"Universal Credit will make it worse" she adds "Before, you had your housing costs and Council Tax took out of your benefits but when you go on things like Universal Credits your bills are slapped on you all at once."

Yesterday, Salford Mayor, Paul Dennett, launched his 'anti-poverty strategy': 'No One Left Behind' at Media City to an invited audience (see previous Salford Star articles for further details – click here and click here)...

"We want our work to become a beacon of best practice in the fight against poverty" state the City Mayor and Youth Mayor in the introduction to the strategy.

Yet the strategy only promises a "review" of the Council's debt collection... "Our collective debt collection practices (including the use of external enforcement agencies) are robustly reviewed, so that they are undertaken in as sensitive a manner as possible, and in a way that does not create further hardship, distress or financial difficulties for vulnerable people."

Salford City UNISON, which represents front line council workers dealing with debt face-to-face every day, sent a response to the strategy to the Mayor... "Council Tax collection rates are low in the city" the union stated "In our view the emphasis needs to move away from further indebting those that cannot pay to ensuring those that can pay, pay promptly..."

UNISON added that the Council should "commit to not using bailiffs for those who cannot afford to pay"... A spokesperson told the Salford Star "We did send the Mayor our response but we have no acknowledgment and he did not invite UNISON to the launch of the strategy"...

The union, while welcoming the anti-poverty strategy, also made a number of other anti-poverty suggestions, which were equally ignored, including Council adoption of UNISON's Ethical Care Charter and Social Care Campaign, which calls for ensuring "that all employees on all contracts paid for by the City Council are on at least the real Living Wage" and are encouraged to join a trade union.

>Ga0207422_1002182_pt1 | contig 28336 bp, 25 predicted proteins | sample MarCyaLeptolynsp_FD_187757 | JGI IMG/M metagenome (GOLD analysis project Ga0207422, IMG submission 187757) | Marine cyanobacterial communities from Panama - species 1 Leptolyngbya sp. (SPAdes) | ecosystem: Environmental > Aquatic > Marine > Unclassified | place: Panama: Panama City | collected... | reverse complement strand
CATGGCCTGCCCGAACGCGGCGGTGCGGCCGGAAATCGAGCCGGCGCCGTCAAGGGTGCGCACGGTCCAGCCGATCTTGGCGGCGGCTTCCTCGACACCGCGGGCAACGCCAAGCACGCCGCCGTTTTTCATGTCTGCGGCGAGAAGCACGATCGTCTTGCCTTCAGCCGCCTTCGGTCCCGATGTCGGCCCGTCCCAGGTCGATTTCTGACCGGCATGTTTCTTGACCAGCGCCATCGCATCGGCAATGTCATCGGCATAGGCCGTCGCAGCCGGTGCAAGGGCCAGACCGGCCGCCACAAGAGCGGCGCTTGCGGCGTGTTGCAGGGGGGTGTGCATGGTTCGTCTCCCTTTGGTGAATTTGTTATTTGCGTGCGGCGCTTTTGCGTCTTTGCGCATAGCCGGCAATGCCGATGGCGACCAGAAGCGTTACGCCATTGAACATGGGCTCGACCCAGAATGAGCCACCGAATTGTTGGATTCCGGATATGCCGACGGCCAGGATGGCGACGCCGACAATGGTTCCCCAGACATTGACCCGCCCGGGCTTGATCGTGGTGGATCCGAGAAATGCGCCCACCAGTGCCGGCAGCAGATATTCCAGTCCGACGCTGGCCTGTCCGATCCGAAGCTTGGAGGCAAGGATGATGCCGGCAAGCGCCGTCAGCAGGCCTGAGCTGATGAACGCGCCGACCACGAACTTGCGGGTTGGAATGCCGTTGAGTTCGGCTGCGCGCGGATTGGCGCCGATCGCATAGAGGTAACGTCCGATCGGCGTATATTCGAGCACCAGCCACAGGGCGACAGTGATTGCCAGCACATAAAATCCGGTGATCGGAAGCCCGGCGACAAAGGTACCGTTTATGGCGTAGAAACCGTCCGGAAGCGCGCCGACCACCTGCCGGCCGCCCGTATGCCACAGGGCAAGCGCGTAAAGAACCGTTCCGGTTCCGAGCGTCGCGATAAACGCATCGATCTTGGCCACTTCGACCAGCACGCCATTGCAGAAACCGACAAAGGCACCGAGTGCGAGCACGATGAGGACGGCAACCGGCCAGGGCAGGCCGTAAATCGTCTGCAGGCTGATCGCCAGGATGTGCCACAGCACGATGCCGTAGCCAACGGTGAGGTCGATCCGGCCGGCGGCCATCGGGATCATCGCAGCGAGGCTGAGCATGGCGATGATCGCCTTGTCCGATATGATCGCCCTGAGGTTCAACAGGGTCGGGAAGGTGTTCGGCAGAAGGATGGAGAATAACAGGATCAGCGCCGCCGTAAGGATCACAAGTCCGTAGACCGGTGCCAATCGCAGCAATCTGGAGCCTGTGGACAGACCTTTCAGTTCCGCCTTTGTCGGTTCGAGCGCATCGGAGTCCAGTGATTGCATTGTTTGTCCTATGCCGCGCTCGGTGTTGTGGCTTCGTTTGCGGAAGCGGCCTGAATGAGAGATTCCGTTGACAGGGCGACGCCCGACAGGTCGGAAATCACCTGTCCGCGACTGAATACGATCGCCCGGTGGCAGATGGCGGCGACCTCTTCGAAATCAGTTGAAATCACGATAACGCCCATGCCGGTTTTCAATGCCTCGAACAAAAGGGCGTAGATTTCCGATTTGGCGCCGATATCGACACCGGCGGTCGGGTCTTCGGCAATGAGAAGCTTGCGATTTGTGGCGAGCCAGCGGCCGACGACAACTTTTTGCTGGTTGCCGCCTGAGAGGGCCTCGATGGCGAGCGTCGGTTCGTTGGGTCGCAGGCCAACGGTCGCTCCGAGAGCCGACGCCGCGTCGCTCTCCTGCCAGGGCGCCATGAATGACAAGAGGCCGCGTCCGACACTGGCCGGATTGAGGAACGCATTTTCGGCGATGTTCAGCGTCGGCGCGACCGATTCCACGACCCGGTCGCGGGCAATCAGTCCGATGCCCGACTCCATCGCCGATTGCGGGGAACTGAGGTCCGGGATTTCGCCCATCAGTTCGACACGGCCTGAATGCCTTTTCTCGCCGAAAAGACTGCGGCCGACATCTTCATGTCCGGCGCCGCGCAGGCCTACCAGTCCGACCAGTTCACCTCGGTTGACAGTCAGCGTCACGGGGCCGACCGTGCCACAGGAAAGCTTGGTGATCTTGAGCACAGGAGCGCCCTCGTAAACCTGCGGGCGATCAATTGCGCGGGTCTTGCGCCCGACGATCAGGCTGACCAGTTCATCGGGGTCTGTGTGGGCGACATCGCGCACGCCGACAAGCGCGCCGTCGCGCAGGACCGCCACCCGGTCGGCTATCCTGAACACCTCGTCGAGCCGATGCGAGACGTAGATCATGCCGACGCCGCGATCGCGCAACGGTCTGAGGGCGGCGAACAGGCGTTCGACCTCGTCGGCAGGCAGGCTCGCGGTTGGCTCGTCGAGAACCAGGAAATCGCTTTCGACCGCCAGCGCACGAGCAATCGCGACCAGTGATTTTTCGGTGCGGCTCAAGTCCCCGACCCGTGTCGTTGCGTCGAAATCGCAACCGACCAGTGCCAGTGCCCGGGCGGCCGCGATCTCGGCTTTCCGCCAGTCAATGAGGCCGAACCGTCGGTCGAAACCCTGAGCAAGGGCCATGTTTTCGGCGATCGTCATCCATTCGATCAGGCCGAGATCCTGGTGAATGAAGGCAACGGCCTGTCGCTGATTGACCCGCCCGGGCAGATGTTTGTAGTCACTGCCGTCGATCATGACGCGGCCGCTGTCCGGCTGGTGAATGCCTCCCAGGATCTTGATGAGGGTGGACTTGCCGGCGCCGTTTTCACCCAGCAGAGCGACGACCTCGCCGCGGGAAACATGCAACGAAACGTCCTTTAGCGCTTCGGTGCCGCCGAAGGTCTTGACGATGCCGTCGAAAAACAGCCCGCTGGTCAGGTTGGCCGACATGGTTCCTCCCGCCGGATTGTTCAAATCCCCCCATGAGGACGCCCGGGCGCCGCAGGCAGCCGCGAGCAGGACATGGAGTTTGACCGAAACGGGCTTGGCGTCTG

UNISON also pointed out that, despite the strategy emphasising employment as an answer to poverty, "Employment in and of itself is not the answer...The biggest increase at the moment is the working poor!"

UNISON felt that the anti-poverty strategy "underestimates the scale of the challenge we face, as whatever policies we pursue locally cannot ameliorate the effects of austerity. Austerity is causing greater poverty and alienation...

"That is why we must have a robust defence of local government and the services we offer" it added "First and foremost we must be willing to campaign openly for a change of direction. What form of campaigning should take place can involve unions, communities and politicians working together and should be subject of further discussions."

With the union blanked so far by the Mayor and no concrete promises by the Council to call off the bailiffs for those who don't speak out in the press, council workers and residents spoken to by the Salford Star were sceptical; that the 'anti-poverty strategy' would just be more words...


Read the full anti-poverty strategy - click here

Inside Out wrote
at 8:07:22 AM on Saturday, February 18, 2017